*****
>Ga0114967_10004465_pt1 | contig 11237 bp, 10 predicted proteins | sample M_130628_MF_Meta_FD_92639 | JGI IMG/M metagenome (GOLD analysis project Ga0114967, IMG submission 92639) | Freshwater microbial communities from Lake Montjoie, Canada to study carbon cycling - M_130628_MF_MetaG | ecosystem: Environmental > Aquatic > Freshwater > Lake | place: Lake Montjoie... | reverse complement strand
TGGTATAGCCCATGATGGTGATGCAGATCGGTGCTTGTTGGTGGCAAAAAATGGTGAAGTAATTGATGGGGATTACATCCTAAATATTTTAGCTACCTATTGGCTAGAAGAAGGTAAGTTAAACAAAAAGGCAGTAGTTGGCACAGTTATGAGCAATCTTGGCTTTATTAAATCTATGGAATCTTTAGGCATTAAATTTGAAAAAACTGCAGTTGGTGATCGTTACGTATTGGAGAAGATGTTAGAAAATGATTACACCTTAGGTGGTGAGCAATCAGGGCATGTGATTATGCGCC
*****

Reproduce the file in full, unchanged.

>Ga0114967_10004465_pt1 | contig 11237 bp, 10 predicted proteins | sample M_130628_MF_Meta_FD_92639 | JGI IMG/M metagenome (GOLD analysis project Ga0114967, IMG submission 92639) | Freshwater microbial communities from Lake Montjoie, Canada to study carbon cycling - M_130628_MF_MetaG | ecosystem: Environmental > Aquatic > Freshwater > Lake | place: Lake Montjoie... | reverse complement strand
TGGTATAGCCCATGATGGTGATGCAGATCGGTGCTTGTTGGTGGCAAAAAATGGTGAAGTAATTGATGGGGATTACATCCTAAATATTTTAGCTACCTATTGGCTAGAAGAAGGTAAGTTAAACAAAAAGGCAGTAGTTGGCACAGTTATGAGCAATCTTGGCTTTATTAAATCTATGGAATCTTTAGGCATTAAATTTGAAAAAACTGCAGTTGGTGATCGTTACGTATTGGAGAAGATGTTAGAAAATGATTACACCTTAGGTGGTGAGCAATCAGGGCATGTGATTATGCGCC